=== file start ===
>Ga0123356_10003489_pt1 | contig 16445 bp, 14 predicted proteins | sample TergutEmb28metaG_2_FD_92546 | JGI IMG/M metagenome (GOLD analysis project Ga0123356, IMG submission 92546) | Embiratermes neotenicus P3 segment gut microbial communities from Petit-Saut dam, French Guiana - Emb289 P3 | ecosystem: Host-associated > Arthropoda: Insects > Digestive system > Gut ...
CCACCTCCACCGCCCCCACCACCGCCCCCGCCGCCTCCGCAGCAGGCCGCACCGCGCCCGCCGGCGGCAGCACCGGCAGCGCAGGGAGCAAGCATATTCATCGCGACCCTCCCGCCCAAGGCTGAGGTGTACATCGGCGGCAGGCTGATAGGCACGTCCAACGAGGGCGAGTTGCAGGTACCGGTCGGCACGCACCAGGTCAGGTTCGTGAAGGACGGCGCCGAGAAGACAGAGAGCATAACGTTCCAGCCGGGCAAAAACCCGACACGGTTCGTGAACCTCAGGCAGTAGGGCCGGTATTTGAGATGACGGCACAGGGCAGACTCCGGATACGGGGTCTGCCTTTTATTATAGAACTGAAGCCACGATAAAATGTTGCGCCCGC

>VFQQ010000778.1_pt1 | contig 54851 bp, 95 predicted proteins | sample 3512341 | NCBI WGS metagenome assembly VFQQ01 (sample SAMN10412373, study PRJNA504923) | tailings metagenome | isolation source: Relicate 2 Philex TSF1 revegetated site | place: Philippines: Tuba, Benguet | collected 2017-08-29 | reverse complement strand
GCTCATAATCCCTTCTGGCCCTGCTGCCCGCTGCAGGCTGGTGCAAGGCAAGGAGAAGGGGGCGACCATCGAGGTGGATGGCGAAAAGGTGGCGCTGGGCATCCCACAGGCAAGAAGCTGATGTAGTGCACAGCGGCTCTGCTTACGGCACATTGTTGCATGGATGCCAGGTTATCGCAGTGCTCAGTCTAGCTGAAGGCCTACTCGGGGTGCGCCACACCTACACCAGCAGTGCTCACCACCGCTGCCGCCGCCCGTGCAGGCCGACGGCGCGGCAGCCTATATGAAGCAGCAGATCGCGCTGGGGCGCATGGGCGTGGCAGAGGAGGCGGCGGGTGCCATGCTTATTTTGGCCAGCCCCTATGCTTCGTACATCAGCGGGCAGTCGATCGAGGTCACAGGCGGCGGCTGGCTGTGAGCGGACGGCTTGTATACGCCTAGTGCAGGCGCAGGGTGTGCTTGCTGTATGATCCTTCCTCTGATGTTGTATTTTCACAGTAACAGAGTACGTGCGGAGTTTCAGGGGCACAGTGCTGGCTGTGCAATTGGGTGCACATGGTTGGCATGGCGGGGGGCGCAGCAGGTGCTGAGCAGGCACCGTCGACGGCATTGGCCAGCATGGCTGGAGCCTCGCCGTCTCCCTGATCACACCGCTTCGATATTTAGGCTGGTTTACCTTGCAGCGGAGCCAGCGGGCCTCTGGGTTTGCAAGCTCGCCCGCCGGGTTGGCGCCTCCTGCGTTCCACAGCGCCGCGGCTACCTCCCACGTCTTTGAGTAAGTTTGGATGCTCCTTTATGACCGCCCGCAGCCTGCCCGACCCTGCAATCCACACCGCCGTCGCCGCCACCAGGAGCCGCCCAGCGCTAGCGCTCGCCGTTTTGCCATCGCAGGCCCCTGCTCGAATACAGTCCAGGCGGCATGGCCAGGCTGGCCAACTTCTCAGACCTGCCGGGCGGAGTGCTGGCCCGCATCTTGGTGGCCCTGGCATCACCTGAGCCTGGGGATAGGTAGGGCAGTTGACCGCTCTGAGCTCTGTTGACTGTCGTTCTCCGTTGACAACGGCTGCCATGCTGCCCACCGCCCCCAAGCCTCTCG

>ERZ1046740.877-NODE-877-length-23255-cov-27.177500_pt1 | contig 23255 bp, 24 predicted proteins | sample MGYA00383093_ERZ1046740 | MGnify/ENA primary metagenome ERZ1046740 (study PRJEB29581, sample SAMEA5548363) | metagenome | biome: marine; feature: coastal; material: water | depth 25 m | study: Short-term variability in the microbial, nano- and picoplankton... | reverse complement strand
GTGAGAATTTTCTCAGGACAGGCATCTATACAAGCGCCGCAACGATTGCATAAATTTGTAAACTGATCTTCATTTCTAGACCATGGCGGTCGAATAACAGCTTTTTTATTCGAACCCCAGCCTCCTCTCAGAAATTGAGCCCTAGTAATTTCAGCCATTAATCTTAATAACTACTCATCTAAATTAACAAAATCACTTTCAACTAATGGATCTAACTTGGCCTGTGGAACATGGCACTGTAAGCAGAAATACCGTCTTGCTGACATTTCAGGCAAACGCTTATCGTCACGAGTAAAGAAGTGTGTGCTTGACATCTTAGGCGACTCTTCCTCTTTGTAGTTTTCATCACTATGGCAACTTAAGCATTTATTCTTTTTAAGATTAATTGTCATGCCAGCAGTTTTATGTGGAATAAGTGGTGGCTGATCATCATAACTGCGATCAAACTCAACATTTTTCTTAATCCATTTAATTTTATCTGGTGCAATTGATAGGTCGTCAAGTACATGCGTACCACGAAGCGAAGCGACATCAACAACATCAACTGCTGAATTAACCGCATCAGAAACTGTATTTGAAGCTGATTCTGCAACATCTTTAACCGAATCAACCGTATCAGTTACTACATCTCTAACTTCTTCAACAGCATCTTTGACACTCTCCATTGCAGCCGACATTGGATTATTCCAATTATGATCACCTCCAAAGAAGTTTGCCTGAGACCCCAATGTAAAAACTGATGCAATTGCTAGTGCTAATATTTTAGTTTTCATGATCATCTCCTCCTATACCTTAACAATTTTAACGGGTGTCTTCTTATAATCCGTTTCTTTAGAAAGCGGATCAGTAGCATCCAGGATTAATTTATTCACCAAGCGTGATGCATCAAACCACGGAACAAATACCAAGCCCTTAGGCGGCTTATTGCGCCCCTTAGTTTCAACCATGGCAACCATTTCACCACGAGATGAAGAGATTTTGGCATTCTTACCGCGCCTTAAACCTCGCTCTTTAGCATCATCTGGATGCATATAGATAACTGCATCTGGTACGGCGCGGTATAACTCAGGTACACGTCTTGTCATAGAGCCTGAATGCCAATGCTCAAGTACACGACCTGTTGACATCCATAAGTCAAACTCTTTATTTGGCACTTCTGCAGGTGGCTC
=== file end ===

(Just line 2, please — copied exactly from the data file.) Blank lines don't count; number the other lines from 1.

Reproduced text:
CCACCTCCACCGCCCCCACCACCGCCCCCGCCGCCTCCGCAGCAGGCCGCACCGCGCCCGCCGGCGGCAGCACCGGCAGCGCAGGGAGCAAGCATATTCATCGCGACCCTCCCGCCCAAGGCTGAGGTGTACATCGGCGGCAGGCTGATAGGCACGTCCAACGAGGGCGAGTTGCAGGTACCGGTCGGCACGCACCAGGTCAGGTTCGTGAAGGACGGCGCCGAGAAGACAGAGAGCATAACGTTCCAGCCGGGCAAAAACCCGACACGGTTCGTGAACCTCAGGCAGTAGGGCCGGTATTTGAGATGACGGCACAGGGCAGACTCCGGATACGGGGTCTGCCTTTTATTATAGAACTGAAGCCACGATAAAATGTTGCGCCCGC